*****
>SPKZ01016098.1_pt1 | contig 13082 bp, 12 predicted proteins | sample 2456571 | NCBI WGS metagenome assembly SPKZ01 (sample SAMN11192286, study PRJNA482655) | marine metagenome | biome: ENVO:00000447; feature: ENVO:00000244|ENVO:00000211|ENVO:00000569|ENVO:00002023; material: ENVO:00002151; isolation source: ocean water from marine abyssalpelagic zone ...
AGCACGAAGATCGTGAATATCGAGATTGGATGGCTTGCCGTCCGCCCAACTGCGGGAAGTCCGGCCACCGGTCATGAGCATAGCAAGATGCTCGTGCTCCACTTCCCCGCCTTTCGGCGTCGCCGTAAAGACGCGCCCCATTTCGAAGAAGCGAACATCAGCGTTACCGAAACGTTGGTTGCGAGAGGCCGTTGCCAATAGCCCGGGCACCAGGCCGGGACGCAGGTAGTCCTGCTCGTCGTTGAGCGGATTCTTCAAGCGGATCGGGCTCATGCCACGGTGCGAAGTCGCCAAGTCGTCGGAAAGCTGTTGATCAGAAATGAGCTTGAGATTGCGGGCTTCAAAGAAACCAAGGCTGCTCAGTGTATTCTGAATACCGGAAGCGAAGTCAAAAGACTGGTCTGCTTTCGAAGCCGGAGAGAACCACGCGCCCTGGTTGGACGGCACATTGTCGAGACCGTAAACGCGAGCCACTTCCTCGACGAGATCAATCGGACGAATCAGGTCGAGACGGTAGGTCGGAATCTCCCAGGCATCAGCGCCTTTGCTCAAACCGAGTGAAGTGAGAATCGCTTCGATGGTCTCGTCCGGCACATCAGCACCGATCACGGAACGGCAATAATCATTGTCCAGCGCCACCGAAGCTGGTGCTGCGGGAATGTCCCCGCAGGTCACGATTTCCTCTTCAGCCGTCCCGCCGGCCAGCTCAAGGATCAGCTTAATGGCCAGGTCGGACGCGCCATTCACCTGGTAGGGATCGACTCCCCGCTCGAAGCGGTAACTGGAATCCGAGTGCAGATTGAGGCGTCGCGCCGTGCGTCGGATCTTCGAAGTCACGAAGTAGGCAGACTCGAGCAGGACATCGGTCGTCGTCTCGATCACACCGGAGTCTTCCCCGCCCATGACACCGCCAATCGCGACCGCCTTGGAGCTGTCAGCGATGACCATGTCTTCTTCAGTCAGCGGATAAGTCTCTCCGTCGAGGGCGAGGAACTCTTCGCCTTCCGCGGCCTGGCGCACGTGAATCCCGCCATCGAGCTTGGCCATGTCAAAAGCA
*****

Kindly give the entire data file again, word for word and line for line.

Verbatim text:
>SPKZ01016098.1_pt1 | contig 13082 bp, 12 predicted proteins | sample 2456571 | NCBI WGS metagenome assembly SPKZ01 (sample SAMN11192286, study PRJNA482655) | marine metagenome | biome: ENVO:00000447; feature: ENVO:00000244|ENVO:00000211|ENVO:00000569|ENVO:00002023; material: ENVO:00002151; isolation source: ocean water from marine abyssalpelagic zone ...
AGCACGAAGATCGTGAATATCGAGATTGGATGGCTTGCCGTCCGCCCAACTGCGGGAAGTCCGGCCACCGGTCATGAGCATAGCAAGATGCTCGTGCTCCACTTCCCCGCCTTTCGGCGTCGCCGTAAAGACGCGCCCCATTTCGAAGAAGCGAACATCAGCGTTACCGAAACGTTGGTTGCGAGAGGCCGTTGCCAATAGCCCGGGCACCAGGCCGGGACGCAGGTAGTCCTGCTCGTCGTTGAGCGGATTCTTCAAGCGGATCGGGCTCATGCCACGGTGCGAAGTCGCCAAGTCGTCGGAAAGCTGTTGATCAGAAATGAGCTTGAGATTGCGGGCTTCAAAGAAACCAAGGCTGCTCAGTGTATTCTGAATACCGGAAGCGAAGTCAAAAGACTGGTCTGCTTTCGAAGCCGGAGAGAACCACGCGCCCTGGTTGGACGGCACATTGTCGAGACCGTAAACGCGAGCCACTTCCTCGACGAGATCAATCGGACGAATCAGGTCGAGACGGTAGGTCGGAATCTCCCAGGCATCAGCGCCTTTGCTCAAACCGAGTGAAGTGAGAATCGCTTCGATGGTCTCGTCCGGCACATCAGCACCGATCACGGAACGGCAATAATCATTGTCCAGCGCCACCGAAGCTGGTGCTGCGGGAATGTCCCCGCAGGTCACGATTTCCTCTTCAGCCGTCCCGCCGGCCAGCTCAAGGATCAGCTTAATGGCCAGGTCGGACGCGCCATTCACCTGGTAGGGATCGACTCCCCGCTCGAAGCGGTAACTGGAATCCGAGTGCAGATTGAGGCGTCGCGCCGTGCGTCGGATCTTCGAAGTCACGAAGTAGGCAGACTCGAGCAGGACATCGGTCGTCGTCTCGATCACACCGGAGTCTTCCCCGCCCATGACACCGCCAATCGCGACCGCCTTGGAGCTGTCAGCGATGACCATGTCTTCTTCAGTCAGCGGATAAGTCTCTCCGTCGAGGGCGAGGAACTCTTCGCCTTCCGCGGCCTGGCGCACGTGAATCCCGCCATCGAGCTTGGCCATGTCAAAAGCA